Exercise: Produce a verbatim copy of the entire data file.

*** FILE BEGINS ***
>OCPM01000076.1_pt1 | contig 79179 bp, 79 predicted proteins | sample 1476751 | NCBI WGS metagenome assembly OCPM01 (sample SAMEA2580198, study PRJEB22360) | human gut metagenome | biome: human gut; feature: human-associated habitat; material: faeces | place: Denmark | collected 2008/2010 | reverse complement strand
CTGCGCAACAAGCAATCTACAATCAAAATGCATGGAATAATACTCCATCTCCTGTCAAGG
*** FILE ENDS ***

>OCPM01000076.1_pt1 | contig 79179 bp, 79 predicted proteins | sample 1476751 | NCBI WGS metagenome assembly OCPM01 (sample SAMEA2580198, study PRJEB22360) | human gut metagenome | biome: human gut; feature: human-associated habitat; material: faeces | place: Denmark | collected 2008/2010 | reverse complement strand
CTGCGCAACAAGCAATCTACAATCAAAATGCATGGAATAATACTCCATCTCCTGTCAAGG